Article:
Eco-Tech for a smarter Planet??

  • Brillliant technological innovations will be absoulutely essential, eventually. But if introduced before the World adopts a steady state economy, all they will do is hasten climate breakdown.. I have sent the gist of these words as a response online to the Financial Times’ article with the same title as this weblog post, but adding the question marks.

The graph in the recent EU Copernicus report  showing that for the last seven years World temperature has broken all previous records indicate how grave the threat is.

An important part of why so little has been done to stave off a ;Tragedy of the Commons’ catastrophe is that to do so would conflict with economic activity. Ingenious schemes which avoid any economic downturn are possible, but as none such have yet been put in place pre-crisis, an economic slow-down now seems increasingly inevitable. Don’ fly, stop driving, have fewer childfren . . . Yes, there are solutions, but each one destroys a source of wealth creation.

In his book Poverty and Progress,Richard Wilkinson gives the example of the Siane, a tribe in New Guinea who still had a stone age technology, who distinguished between ‘necessities., which were shared unconditionally. and e verything else, which was recognizably  what more sophisticated cultures would recognize as a market. Wilkinson point out that the purpose was that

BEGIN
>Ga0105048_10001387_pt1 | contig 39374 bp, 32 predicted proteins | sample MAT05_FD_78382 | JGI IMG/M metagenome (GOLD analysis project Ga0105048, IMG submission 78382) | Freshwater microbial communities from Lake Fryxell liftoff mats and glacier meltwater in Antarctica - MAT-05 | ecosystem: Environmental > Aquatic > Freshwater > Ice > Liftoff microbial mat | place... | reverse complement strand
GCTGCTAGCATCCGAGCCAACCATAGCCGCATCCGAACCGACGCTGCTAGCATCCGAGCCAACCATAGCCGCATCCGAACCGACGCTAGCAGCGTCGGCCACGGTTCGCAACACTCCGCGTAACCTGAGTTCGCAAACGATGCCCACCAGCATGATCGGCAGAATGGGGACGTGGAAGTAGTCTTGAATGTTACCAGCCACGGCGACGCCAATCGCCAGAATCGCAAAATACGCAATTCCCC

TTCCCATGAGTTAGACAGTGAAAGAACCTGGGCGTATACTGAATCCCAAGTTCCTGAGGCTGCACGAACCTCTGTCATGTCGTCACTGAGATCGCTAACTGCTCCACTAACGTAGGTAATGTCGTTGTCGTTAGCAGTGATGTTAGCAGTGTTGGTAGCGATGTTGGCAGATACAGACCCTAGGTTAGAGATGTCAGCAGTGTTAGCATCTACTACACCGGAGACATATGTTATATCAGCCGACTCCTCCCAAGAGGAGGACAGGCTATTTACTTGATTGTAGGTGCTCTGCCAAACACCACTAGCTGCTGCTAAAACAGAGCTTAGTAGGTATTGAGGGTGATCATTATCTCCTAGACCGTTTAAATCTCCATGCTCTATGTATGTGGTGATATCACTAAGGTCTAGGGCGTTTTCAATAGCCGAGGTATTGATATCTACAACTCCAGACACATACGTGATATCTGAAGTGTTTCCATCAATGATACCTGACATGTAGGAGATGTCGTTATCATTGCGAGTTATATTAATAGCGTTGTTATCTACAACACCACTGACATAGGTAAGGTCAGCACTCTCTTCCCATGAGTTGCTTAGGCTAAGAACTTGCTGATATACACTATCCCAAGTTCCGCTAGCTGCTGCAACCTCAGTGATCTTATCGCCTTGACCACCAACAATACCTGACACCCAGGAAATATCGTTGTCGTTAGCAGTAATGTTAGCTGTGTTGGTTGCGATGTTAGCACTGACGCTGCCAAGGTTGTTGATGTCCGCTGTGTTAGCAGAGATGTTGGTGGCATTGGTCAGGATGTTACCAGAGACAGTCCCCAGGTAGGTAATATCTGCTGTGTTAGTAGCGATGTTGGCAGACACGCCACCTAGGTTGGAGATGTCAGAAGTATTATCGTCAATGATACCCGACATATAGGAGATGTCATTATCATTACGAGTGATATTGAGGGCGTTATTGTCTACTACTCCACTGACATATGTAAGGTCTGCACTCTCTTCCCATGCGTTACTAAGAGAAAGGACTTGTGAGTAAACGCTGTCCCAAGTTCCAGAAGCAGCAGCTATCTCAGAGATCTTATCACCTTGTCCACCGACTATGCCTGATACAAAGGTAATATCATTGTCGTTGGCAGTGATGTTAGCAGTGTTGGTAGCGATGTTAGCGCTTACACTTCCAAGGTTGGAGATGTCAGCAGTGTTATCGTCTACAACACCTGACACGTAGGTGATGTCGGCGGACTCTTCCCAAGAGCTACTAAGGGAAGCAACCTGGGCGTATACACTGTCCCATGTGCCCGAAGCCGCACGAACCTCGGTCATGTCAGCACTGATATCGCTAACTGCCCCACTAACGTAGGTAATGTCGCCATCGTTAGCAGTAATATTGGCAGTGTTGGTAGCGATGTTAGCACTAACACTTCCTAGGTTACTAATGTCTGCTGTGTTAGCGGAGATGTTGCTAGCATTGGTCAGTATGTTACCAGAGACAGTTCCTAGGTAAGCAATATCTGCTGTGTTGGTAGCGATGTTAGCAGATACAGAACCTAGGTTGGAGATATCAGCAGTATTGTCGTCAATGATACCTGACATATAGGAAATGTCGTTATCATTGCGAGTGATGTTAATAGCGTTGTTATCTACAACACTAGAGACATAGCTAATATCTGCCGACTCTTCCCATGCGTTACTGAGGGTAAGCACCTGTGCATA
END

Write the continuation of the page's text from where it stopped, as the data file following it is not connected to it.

“everyone had an identity of interest when dealing whey tith ecological limits”.

This was a moneyless example of a universal basic income.

Why then has this  imple idea not been adopted world wide?i have partially answered this by the conflict betweencurrent economc activity and ecological sustainability, but the question can be taken a step further.

Why  has the strateg y adopted by the Siane not been adopted more widely?

A partial answer is that most tribes had neighbours. When   each reahe dresource limits due to poulation expansion, the immediatethreat would be their neighbours.. According  to Jared Diaond, in The rise and Fall of the Third Chimpanzee, there were 37 genocides between 1492 (disco very of America) and 1990 (publication). Ther have been three since.

But on Rapanui there were no neighbours. The Siane were in practice isolated by the mountainous terrain. My hypothesis is that they had had a brush with the Tragedy similar to Rapanui (Easter Island).

But a neoliberal ethos still holds sway in the places where decisions are still being made.anybod

Can anyone help me get this into the mainstream?

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